COURT OF APPEAL FOR BRITISH COLUMBIA

Citation:

R. v. Sandhu,

 

2012 BCCA 73

Date: 20120210

Docket: CA039365

Between:

Regina

Respondent

And

Rajinder Singh Sandhu and Jennifer McCormick

Appellants

 

Restriction on publication: S. 486.5(1) C.C.C.
Unless an order has been made under s. 486.4, an order may be made under this section. An order under s. 486.5(1) bans publication of any information that could identify a victim or a witness.

Before:

The Honourable Madam Justice Ryan

The Honourable Mr. Justice K. Smith

The Honourable Mr. Justice Chiasson

On appeal from: Supreme Court of British Columbia, August 22, 2011
(R. v. Sandhu, 2011 BCSC 1137, Nanaimo Registry 72129)

Oral Reasons for Judgment

Counsel for the Appellant:

A.E. King, Q.C.

Counsel for the (Crown) Respondent:

W.J.S. Bell

Place and Date of Hearing:

Vancouver, British Columbia

February 9, 2012

Place and Date of Judgment:

Vancouver, British Columbia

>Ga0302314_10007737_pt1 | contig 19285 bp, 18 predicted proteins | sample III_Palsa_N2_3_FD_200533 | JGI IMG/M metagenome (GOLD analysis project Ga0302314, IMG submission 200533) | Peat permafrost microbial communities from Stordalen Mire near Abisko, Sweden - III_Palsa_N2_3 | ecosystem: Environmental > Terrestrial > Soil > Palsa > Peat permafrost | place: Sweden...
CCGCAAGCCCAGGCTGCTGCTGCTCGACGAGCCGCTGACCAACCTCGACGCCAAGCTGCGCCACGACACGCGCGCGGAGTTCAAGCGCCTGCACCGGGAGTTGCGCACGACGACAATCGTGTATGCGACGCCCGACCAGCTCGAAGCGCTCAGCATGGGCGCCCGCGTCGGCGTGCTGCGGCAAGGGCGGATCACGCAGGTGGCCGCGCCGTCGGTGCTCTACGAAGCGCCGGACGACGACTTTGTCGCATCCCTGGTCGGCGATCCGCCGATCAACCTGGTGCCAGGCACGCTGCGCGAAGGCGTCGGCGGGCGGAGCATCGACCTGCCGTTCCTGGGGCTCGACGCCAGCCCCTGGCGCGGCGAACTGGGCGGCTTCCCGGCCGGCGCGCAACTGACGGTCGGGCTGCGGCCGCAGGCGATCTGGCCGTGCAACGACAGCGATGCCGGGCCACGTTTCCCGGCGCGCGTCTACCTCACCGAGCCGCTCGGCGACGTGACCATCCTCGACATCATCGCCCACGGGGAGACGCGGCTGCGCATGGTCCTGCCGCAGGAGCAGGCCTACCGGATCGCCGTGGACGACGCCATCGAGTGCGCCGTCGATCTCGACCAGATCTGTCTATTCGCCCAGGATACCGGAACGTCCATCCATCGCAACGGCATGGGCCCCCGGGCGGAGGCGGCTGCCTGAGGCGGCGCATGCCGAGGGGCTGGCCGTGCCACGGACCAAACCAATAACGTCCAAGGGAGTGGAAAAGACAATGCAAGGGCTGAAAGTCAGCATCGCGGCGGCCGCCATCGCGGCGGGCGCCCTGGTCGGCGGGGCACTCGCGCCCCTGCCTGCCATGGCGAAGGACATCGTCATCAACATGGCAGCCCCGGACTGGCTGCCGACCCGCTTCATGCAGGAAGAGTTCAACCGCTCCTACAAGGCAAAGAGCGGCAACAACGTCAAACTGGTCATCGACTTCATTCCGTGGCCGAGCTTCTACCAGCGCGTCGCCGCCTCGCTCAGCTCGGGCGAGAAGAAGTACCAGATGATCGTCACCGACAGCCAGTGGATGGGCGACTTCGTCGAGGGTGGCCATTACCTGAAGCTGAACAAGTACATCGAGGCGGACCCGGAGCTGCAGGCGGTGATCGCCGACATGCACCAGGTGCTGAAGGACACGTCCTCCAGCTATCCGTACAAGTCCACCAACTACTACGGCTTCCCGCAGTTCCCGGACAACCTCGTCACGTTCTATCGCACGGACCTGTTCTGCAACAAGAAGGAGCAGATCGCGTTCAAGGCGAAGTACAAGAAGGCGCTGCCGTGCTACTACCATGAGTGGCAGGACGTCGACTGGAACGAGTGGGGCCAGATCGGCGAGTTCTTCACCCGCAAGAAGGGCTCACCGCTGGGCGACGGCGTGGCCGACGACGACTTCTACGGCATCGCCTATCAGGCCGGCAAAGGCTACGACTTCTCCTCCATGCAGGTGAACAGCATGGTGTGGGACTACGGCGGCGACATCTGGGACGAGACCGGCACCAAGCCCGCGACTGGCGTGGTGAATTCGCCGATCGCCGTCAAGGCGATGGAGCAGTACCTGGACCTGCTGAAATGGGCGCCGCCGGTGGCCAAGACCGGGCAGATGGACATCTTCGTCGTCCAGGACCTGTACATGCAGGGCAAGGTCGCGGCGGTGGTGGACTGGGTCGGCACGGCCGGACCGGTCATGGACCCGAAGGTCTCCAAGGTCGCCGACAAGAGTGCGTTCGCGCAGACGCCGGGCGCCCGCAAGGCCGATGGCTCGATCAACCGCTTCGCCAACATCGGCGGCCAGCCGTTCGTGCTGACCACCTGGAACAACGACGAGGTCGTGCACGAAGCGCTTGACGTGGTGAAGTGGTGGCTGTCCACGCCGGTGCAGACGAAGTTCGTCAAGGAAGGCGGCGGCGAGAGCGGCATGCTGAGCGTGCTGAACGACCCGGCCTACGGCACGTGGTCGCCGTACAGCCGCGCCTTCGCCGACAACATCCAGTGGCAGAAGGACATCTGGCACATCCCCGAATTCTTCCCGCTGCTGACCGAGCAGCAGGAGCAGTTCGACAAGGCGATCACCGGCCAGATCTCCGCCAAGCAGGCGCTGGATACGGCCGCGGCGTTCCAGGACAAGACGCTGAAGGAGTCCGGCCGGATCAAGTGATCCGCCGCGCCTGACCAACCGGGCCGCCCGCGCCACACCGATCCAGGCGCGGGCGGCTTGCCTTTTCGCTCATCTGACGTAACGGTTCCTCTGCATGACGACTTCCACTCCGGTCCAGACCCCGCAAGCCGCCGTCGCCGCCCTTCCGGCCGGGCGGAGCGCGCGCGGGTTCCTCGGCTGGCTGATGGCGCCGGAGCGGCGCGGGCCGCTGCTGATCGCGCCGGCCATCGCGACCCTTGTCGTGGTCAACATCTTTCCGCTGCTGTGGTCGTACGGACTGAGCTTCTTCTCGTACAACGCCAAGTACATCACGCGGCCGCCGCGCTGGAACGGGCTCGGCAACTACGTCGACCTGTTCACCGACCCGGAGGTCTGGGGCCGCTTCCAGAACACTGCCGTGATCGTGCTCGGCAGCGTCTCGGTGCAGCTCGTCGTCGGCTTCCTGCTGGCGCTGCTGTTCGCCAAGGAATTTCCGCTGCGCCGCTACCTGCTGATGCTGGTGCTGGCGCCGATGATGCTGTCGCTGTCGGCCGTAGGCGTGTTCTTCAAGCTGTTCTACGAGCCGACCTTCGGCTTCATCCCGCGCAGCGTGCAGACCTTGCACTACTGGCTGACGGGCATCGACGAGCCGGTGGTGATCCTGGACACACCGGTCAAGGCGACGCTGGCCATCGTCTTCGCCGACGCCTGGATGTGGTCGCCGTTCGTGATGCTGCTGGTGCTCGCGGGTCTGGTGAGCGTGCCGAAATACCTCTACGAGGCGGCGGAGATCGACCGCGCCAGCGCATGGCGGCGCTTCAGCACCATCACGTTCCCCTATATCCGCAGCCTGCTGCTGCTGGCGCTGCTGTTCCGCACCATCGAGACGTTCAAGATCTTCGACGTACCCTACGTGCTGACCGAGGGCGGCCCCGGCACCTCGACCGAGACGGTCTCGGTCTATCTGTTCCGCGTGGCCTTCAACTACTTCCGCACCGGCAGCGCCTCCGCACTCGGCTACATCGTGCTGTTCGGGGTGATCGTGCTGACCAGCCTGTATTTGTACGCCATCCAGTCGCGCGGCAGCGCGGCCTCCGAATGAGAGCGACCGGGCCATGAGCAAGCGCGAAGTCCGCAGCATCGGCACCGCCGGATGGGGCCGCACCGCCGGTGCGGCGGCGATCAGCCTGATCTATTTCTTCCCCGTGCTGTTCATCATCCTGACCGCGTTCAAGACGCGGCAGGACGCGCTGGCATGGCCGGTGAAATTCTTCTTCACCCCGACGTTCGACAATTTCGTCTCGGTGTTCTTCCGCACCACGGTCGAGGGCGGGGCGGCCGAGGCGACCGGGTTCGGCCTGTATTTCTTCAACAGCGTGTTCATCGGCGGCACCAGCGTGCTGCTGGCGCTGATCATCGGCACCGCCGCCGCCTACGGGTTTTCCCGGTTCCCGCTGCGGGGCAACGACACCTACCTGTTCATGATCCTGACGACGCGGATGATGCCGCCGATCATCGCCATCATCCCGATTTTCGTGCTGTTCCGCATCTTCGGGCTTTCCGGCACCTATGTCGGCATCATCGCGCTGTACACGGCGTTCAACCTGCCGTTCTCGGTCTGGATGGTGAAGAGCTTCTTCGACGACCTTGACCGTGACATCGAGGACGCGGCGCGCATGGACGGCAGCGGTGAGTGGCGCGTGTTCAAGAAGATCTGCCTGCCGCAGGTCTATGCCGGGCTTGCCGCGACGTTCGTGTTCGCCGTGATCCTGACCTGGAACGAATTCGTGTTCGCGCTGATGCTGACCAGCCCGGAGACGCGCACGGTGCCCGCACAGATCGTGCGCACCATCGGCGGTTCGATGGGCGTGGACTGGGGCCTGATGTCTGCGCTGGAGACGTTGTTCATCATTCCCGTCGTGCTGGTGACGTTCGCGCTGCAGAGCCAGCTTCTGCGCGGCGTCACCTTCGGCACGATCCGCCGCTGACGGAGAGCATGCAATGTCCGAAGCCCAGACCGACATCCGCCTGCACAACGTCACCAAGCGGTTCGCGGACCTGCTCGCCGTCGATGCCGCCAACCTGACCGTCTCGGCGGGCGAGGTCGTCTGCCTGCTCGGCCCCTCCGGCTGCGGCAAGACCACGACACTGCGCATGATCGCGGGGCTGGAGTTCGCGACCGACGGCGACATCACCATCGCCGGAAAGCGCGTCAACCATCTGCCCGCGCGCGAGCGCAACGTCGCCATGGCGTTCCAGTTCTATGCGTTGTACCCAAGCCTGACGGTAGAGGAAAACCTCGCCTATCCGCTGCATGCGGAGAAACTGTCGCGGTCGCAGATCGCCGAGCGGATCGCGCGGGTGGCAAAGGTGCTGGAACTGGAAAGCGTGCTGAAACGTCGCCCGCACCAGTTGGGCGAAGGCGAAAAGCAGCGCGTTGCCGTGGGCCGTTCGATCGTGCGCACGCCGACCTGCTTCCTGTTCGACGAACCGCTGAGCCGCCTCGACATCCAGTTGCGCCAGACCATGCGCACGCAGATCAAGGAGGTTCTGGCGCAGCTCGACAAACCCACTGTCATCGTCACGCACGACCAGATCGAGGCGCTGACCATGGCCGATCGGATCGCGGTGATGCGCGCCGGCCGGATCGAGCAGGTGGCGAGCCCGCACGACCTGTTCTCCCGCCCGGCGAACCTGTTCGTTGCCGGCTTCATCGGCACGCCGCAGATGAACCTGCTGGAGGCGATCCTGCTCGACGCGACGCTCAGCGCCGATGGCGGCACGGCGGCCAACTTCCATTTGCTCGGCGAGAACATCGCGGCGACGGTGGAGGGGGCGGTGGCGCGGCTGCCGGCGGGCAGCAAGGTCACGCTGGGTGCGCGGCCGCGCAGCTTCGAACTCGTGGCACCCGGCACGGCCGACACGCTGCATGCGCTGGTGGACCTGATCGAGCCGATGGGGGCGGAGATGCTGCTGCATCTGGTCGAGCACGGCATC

February 10, 2012


 

[1]             RYAN J.A.: This is an application by the Crown for an order quashing the appeal of Jennifer McCormick and Rajinder Singh Sandhu on the basis that this court has no jurisdiction to entertain it. In my view, for the reasons which follow, the application must be granted.

[2]             By notice of appeal dated September 22, 2011 Mr. Sandhu and Ms. McCormick appeal the August 22, 2011 order of Madam Justice Fitzpatrick removing Ms. McCormick, a lawyer, from acting on behalf of Mr. Sandhu in relation to a number of criminal offences. Justice Fitzpatrick’s reasons may be found at 2011 BCSC 1137.